Staffs and Spartans: Who is the strategist?
Welcome to another installment of CCLKOW, the twitter based military affairs discussion. In this week’s piece we consider who should do strategy in the armed forces. Contrasting the dedicated model of the long service staff strategist with that of the combatant who rotates through the role in alternation with line experience, one is confronted with risks and benefits to each. Arriving at a point of six of one, a half dozen of the other, it is for the discussion to consider what is the best model for military strategy. Enjoy the post and join the conversation at #CCLKOW on Twitter.
Matt Cavanaugh over at The War Council offered some interesting thoughts on what the strategist does. As important as identifying the proper mission statement for the role, so too must we choose who the strategist is within the military institution. To describe and identify the contrasts between the two prevailing models, there is either the Staffer, the Prussian professional whose experience and expertise is gained outside of the chain of command, or the Spartan, the thinking amateur whose credentials are gained in the field and applied accordingly.
Both models have strengths and drawbacks. With respect to the dedicated strategist, there is the time and space to study, think and analyse. Additionally, in this framework there is the dispassionate distance from branch preferences and rivalries, allowing decisions to be made with greater objectivity than sentimentality. However, at the end of the day strategy is being written by people whose knowledge is derived from study beyond the harsh conditions of consequences. Looking at the Spartan, real world expertise and hard earned lessons provide an empirical foundation to build good thinking practices. And while familiarity with a particular branch might inspire romanticism for the form, it is equally true that the intimate understanding of these capabilities influences their apt application in conflict. The career largely dedicated to learning by doing, on the other hand, limits the time available to learning beyond scope of one’s own purview.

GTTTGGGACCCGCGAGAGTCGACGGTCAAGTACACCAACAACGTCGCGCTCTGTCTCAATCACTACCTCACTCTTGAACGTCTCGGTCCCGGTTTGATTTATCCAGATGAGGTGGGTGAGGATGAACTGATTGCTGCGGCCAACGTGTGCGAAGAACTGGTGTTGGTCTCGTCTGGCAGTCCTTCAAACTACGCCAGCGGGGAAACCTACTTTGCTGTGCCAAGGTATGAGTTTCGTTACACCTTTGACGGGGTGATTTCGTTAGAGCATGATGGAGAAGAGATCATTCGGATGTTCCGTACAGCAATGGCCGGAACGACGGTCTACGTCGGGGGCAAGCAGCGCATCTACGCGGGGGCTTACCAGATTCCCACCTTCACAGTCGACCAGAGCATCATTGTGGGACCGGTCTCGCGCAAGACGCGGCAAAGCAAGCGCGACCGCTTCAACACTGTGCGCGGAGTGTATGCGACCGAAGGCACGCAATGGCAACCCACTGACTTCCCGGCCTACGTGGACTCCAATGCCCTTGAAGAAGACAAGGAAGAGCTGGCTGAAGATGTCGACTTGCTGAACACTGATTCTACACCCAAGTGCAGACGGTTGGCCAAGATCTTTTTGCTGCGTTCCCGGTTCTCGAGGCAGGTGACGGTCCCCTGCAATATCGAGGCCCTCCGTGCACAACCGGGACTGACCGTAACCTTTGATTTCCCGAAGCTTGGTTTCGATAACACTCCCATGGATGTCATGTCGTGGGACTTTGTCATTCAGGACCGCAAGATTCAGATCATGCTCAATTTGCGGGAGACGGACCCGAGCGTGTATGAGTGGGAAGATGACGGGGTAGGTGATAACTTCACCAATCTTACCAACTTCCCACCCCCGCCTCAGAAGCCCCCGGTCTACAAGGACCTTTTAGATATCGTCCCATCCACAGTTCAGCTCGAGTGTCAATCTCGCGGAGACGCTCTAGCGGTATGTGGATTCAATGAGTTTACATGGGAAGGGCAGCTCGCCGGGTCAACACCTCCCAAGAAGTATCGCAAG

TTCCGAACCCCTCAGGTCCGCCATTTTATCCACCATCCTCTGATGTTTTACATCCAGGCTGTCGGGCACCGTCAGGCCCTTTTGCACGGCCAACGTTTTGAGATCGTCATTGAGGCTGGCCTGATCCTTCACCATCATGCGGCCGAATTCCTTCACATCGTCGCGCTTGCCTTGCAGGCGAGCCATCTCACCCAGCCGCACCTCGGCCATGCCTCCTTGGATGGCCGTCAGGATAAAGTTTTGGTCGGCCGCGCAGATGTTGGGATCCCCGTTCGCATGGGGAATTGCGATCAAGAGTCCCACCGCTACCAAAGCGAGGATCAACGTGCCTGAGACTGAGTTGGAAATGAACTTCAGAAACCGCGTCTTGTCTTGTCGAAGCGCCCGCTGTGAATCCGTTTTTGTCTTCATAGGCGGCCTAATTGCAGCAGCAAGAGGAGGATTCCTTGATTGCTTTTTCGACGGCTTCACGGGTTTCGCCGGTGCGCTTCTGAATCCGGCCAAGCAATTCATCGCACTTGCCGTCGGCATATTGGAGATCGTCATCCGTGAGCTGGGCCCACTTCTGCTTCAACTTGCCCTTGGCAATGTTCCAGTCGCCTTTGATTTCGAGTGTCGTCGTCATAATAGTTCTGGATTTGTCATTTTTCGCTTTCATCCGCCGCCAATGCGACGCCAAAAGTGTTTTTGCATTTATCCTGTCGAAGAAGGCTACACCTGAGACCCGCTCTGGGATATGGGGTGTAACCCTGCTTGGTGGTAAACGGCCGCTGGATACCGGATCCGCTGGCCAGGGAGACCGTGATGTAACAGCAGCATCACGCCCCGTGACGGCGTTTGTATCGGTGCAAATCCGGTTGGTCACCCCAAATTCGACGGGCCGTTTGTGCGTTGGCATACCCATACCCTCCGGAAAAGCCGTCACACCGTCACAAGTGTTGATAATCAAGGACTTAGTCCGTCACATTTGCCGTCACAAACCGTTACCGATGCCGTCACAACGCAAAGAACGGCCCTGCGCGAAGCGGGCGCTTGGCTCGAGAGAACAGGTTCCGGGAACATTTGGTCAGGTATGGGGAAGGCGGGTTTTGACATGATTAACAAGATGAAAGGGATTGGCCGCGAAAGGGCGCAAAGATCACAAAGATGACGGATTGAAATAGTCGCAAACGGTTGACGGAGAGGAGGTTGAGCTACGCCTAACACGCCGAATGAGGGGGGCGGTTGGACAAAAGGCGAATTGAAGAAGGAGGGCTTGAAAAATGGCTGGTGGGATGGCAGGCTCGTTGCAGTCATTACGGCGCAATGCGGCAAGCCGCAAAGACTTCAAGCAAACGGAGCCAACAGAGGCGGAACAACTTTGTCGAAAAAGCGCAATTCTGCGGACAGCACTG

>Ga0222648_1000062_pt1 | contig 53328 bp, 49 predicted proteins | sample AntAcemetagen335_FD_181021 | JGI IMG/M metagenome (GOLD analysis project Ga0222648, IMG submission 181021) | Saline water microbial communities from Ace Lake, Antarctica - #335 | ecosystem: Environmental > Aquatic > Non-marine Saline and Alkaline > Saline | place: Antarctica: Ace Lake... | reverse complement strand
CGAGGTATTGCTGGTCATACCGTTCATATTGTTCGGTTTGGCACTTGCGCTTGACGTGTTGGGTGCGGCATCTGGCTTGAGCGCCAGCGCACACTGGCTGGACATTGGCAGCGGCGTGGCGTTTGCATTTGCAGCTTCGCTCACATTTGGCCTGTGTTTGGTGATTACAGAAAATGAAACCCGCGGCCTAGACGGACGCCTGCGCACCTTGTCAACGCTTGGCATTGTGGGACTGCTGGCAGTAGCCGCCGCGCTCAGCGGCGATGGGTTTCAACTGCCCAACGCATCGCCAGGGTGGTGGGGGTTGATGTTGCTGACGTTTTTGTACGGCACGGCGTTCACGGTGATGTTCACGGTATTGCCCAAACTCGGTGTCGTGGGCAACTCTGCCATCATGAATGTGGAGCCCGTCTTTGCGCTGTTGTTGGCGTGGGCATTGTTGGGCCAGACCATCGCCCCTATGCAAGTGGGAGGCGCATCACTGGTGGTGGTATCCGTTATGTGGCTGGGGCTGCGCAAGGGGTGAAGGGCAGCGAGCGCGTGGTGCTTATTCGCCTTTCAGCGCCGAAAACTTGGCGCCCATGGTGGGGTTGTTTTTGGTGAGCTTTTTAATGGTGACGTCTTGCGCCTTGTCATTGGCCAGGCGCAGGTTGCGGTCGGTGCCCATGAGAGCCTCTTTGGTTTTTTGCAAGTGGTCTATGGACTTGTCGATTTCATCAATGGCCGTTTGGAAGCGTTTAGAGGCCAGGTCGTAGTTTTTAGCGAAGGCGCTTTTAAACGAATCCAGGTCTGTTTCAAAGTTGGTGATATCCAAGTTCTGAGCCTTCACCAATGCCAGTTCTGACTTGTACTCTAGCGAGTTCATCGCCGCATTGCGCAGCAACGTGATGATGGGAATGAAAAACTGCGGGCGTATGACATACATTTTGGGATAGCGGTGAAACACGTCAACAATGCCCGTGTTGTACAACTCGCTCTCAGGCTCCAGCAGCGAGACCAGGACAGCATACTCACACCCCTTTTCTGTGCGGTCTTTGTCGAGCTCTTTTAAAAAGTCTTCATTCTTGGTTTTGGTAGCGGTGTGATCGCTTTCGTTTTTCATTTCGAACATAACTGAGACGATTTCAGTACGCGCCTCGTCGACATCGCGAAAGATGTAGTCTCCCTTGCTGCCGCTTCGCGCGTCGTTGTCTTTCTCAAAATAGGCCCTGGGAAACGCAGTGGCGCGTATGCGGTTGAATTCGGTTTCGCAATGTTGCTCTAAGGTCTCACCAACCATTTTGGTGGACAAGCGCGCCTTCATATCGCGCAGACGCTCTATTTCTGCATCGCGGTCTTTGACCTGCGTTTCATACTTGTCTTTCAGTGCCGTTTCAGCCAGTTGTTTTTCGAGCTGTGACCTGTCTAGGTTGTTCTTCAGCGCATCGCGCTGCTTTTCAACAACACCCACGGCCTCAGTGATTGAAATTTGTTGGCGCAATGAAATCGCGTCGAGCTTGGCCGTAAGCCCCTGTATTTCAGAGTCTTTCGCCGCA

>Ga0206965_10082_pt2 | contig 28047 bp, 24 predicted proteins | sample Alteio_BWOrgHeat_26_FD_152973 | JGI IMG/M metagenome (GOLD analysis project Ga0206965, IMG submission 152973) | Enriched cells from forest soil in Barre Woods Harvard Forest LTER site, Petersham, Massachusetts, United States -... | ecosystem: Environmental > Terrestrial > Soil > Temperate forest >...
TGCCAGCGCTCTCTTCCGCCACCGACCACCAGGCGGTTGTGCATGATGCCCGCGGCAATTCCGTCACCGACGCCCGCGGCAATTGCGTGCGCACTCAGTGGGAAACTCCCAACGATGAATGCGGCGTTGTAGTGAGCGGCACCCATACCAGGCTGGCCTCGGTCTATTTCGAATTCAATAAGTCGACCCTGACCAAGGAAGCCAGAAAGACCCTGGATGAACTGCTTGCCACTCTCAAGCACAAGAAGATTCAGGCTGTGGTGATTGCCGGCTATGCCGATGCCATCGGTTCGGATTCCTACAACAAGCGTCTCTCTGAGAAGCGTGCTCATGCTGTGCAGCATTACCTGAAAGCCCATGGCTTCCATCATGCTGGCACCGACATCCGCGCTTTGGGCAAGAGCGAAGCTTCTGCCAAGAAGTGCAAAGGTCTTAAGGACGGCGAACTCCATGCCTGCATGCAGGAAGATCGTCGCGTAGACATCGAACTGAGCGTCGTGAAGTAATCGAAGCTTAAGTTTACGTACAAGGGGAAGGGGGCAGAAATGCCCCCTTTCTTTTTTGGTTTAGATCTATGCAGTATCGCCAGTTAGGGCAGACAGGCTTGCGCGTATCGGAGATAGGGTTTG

The weakness, at the heart of each, is the degree to which unfamiliarity and ego rule. In both cases you have the tension between expert and tyro. The benefits that either offer to the creation of military strategy are easily argued. Equally, and more troubling, the risks from both can be catastrophic given the function of strategy. Each model is vulnerable to the arrogance of the wisdom of giving the greater weight of influence to their expertise. It is sobering to imagine the consequences when this is coupled with the ignorance with which each must be characterized.
And so the questions and discussions for this week are these:
Who should be the strategists for the armed forces?
Should one model dominate the armed forces? If so, how do you control for the weaknesses and risks?
Instead of preference for either, is a hybrid model the path forward? While this seems ideal, this means balancing the risks and weaknesses of two different models rather than one.
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